Decolonising your writing

By kate harriden

kate harriden’s biography

As an Indigenous person, it is draining, infuriating and tedious to consistently encounter recently written academic material that invokes, seemingly uncritically, colonial tropes. Paired with these tropes is usually a mix of arrogance, condescension and ignorance on which notions of ‘western’ superiority are based. I am Totally. Over. It. Not only are these tropes inaccurate and offensive, they allow the colonized researcher to avoid critiquing the impacts of colonization and (un)conscious biases in their work.

If you don’t understand ‘the problem’, chances are you are part of it, so sit down and open your mind as we go through this together. Hopefully the tips provided on how to decolonize your academic writing will start your journey into decolonizing writing.

Learning to recognize colonial writing

Undoubtedly you have read substantially more academic material imbued with colonial values and assumptions than decolonial academic material. Further, the volume of colonial material is such that you are likely blinded to the many and long threads of the colonial project deeply embedded in academic writing. Evidence of the colonial project is readily found in most academic writing, be it about Indigenous peoples or not.

Two common colonial narratives in academic writing about Indigenous peoples are:

  1. white saviour mentality: The sense held by many in the global north that they have the solutions to the global south’s problems and can just show up in a community and begin crafting solutions for the locals without their input.
  2. deficit discourse: a mode of thinking that frames and represents Aboriginal and Torres Strait Islander identity in a narrative of negativity, deficiency and failure (see also the i2Insights contribution by Katie Thurber on Why we need strengths-based approaches to achieve social justice.)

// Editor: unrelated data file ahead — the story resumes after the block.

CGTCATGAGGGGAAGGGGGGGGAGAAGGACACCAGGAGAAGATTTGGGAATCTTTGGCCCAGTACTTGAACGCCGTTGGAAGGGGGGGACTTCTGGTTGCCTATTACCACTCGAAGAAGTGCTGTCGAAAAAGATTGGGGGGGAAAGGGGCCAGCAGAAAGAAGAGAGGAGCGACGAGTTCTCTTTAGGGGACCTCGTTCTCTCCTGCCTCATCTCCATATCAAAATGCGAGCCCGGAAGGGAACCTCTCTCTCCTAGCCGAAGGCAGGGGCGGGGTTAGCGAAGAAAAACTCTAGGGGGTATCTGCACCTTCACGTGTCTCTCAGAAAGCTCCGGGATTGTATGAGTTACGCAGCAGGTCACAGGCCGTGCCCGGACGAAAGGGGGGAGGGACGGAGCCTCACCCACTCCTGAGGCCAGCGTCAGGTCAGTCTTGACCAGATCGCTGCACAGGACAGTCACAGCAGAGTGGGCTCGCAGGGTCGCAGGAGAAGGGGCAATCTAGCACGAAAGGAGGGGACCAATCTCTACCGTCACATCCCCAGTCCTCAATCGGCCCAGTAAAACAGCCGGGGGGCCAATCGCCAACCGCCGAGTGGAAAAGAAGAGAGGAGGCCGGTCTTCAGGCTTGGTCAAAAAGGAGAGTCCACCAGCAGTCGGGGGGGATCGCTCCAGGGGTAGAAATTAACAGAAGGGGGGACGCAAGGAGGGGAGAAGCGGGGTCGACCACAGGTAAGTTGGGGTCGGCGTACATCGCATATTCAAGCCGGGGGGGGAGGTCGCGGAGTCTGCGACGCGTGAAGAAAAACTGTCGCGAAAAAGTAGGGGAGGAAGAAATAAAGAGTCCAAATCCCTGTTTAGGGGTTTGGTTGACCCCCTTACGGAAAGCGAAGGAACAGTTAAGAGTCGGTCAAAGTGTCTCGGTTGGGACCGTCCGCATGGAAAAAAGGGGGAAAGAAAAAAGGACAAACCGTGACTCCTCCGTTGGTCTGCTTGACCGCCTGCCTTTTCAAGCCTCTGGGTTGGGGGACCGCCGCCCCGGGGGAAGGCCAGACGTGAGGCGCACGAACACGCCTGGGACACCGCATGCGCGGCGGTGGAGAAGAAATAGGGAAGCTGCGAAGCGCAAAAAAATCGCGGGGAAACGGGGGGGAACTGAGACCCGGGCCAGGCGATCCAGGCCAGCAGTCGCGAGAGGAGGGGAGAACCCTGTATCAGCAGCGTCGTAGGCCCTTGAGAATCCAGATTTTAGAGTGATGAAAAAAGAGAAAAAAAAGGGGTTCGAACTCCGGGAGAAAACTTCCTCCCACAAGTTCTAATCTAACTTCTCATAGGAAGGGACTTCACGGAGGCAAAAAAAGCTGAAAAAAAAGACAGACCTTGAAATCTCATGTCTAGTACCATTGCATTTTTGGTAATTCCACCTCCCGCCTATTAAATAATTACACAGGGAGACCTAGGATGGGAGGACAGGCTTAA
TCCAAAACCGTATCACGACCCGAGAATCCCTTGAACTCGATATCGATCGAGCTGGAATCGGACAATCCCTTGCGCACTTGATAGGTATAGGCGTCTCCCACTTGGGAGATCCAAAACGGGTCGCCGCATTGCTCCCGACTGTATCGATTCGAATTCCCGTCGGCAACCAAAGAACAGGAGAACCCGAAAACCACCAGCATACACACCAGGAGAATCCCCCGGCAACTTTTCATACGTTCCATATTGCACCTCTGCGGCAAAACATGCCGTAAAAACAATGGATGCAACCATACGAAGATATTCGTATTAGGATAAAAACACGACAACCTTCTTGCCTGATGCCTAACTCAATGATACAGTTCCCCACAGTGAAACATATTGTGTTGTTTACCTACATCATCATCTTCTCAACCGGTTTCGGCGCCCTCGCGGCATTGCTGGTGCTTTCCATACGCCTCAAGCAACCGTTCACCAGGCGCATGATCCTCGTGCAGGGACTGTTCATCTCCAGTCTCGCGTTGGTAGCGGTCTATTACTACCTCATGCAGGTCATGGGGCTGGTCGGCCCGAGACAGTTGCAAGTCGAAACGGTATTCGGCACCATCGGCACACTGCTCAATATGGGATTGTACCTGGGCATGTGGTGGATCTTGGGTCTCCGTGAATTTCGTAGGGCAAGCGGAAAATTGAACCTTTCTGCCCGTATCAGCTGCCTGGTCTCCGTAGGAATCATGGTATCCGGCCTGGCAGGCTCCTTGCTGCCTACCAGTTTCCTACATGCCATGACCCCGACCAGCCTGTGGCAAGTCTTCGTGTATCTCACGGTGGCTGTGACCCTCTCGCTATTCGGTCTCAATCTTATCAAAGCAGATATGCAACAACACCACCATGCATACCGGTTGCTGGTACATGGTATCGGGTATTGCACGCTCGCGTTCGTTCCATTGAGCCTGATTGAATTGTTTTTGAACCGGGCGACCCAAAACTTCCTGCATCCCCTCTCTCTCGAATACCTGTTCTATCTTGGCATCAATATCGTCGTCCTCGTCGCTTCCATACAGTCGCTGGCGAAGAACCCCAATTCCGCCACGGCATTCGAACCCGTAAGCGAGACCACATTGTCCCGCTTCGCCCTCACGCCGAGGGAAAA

These narratives are often supported by certain ways of using language, including disrespectful and exclusionary language. Even as some turns of phrase sting this reader’s eyes, they offer a sense of the author’s (unconscious or otherwise) bias, demonstrating their lack of positional awareness. Positionality is the social and political context that creates your identity in terms of race, class, gender, sexuality, and ability status.

General colonial writing practices that disadvantage Indigenous peoples include:

  • exhibiting an unwillingness to consider anything other than ‘western’ ways of being, valuing and doing;
  • a rigid adherence to, and insistence on, the title-abstract-intro-methods-results-discussion-conclusion structure, word limits and image expectations (ie., graphs, charts and diagrams ok; photos, drawings, imagery not so much); and
  • an expectation that English will be the language of academic writing, used in a particular academic style.

Regardless of the context in which academic colonial writing is found, it disadvantages Indigenous peoples.

Why decolonize academic writing?

There are many reasons to decolonize academic writing, some may even be more important than avoiding aggravating a small but significant readership cohort. A particularly important reason is to comprehensively reject inaccurate and damaging colonial tropes and racist stereotypes.

Other reasons to decolonize your academic writing include:

  • to provide space for non-‘western’ ways of thinking, being, doing and valuing;
  • to engage with Indigenous resilience and strength-based discourse and support dismantling the deficit discourse;
  • to redress the power imbalance created by colonial insistence on writing and literacy, and imposed, alien standards of evidence and expertise;
  • to redress the imbalance in knowledge transmission, where ‘western’ knowledge systems and paradigms imported and imposed by colonial-settlers overwhelm efforts to maintain First Nations knowledge systems and paradigms;
  • to allow the voices of Indigenous knowledge creators and holders to be heard unfiltered and unedited;
  • to improve your academic practice, wonderment, and integrity: if you believe knowledge production is as varied and exciting as the knowledge it produces, then you don’t get to decide (gatekeep) the knowledge production process – how it works, who it responds to or the format of its presentation.

Decolonizing your academic writing is one way to ‘check your privilege.’

How to decolonize your academic writing

If you’d like to write articles that are decolonial in tone, and hopefully content, there are a number of things you can do. First, accept that it will take time and consistent effort to develop your decolonial writing skills. The next important step is to draft a positionality statement or do some self-reflection exercises to help identify the colonial/colonizing tendencies in your and other academic writing. A positionality statement examines how your identity influences, and biases, your understanding of, and approach to, research.

That is, be respectful, humbler and more aware of your biases.

Other practices to aid decolonizing your academic writing include:

  • read and cite First Nations authors, including country, and decolonial conspirators; be critical about whose voices you privilege;